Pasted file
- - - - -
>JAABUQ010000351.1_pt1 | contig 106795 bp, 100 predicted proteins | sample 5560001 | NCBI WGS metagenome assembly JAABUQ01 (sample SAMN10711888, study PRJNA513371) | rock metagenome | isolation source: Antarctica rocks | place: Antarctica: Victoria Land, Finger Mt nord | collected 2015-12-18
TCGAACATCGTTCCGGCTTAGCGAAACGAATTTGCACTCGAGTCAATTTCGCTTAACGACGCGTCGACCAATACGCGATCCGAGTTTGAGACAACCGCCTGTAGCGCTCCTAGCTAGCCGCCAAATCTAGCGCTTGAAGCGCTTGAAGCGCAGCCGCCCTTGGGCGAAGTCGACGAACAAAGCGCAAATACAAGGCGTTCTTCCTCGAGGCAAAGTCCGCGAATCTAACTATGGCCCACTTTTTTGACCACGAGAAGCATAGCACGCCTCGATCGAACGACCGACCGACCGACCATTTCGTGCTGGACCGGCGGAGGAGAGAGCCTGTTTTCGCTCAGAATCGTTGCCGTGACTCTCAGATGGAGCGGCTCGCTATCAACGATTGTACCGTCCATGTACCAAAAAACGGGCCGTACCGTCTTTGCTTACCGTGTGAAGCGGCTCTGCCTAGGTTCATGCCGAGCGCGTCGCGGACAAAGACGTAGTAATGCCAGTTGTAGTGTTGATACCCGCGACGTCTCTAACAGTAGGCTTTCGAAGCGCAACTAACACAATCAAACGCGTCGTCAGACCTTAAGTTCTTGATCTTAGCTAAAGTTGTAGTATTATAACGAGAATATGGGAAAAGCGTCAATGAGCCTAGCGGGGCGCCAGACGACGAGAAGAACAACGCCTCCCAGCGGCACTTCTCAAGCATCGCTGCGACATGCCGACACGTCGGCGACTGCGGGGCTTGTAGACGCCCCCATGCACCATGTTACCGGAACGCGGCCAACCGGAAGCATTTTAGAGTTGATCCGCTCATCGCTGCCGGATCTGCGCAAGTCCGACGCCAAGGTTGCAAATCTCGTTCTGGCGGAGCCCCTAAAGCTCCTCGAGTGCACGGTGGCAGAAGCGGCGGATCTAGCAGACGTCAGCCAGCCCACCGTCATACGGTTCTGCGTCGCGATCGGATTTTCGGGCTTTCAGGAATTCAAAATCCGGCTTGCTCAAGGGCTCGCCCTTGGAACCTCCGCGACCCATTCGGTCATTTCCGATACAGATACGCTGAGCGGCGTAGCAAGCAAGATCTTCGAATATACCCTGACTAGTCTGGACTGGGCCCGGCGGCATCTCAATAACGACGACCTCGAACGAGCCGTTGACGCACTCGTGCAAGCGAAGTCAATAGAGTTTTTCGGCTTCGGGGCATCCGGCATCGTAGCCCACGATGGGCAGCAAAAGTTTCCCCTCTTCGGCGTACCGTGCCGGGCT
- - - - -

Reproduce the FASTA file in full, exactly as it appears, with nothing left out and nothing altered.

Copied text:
>JAABUQ010000351.1_pt1 | contig 106795 bp, 100 predicted proteins | sample 5560001 | NCBI WGS metagenome assembly JAABUQ01 (sample SAMN10711888, study PRJNA513371) | rock metagenome | isolation source: Antarctica rocks | place: Antarctica: Victoria Land, Finger Mt nord | collected 2015-12-18
TCGAACATCGTTCCGGCTTAGCGAAACGAATTTGCACTCGAGTCAATTTCGCTTAACGACGCGTCGACCAATACGCGATCCGAGTTTGAGACAACCGCCTGTAGCGCTCCTAGCTAGCCGCCAAATCTAGCGCTTGAAGCGCTTGAAGCGCAGCCGCCCTTGGGCGAAGTCGACGAACAAAGCGCAAATACAAGGCGTTCTTCCTCGAGGCAAAGTCCGCGAATCTAACTATGGCCCACTTTTTTGACCACGAGAAGCATAGCACGCCTCGATCGAACGACCGACCGACCGACCATTTCGTGCTGGACCGGCGGAGGAGAGAGCCTGTTTTCGCTCAGAATCGTTGCCGTGACTCTCAGATGGAGCGGCTCGCTATCAACGATTGTACCGTCCATGTACCAAAAAACGGGCCGTACCGTCTTTGCTTACCGTGTGAAGCGGCTCTGCCTAGGTTCATGCCGAGCGCGTCGCGGACAAAGACGTAGTAATGCCAGTTGTAGTGTTGATACCCGCGACGTCTCTAACAGTAGGCTTTCGAAGCGCAACTAACACAATCAAACGCGTCGTCAGACCTTAAGTTCTTGATCTTAGCTAAAGTTGTAGTATTATAACGAGAATATGGGAAAAGCGTCAATGAGCCTAGCGGGGCGCCAGACGACGAGAAGAACAACGCCTCCCAGCGGCACTTCTCAAGCATCGCTGCGACATGCCGACACGTCGGCGACTGCGGGGCTTGTAGACGCCCCCATGCACCATGTTACCGGAACGCGGCCAACCGGAAGCATTTTAGAGTTGATCCGCTCATCGCTGCCGGATCTGCGCAAGTCCGACGCCAAGGTTGCAAATCTCGTTCTGGCGGAGCCCCTAAAGCTCCTCGAGTGCACGGTGGCAGAAGCGGCGGATCTAGCAGACGTCAGCCAGCCCACCGTCATACGGTTCTGCGTCGCGATCGGATTTTCGGGCTTTCAGGAATTCAAAATCCGGCTTGCTCAAGGGCTCGCCCTTGGAACCTCCGCGACCCATTCGGTCATTTCCGATACAGATACGCTGAGCGGCGTAGCAAGCAAGATCTTCGAATATACCCTGACTAGTCTGGACTGGGCCCGGCGGCATCTCAATAACGACGACCTCGAACGAGCCGTTGACGCACTCGTGCAAGCGAAGTCAATAGAGTTTTTCGGCTTCGGGGCATCCGGCATCGTAGCCCACGATGGGCAGCAAAAGTTTCCCCTCTTCGGCGTACCGTGCCGGGCT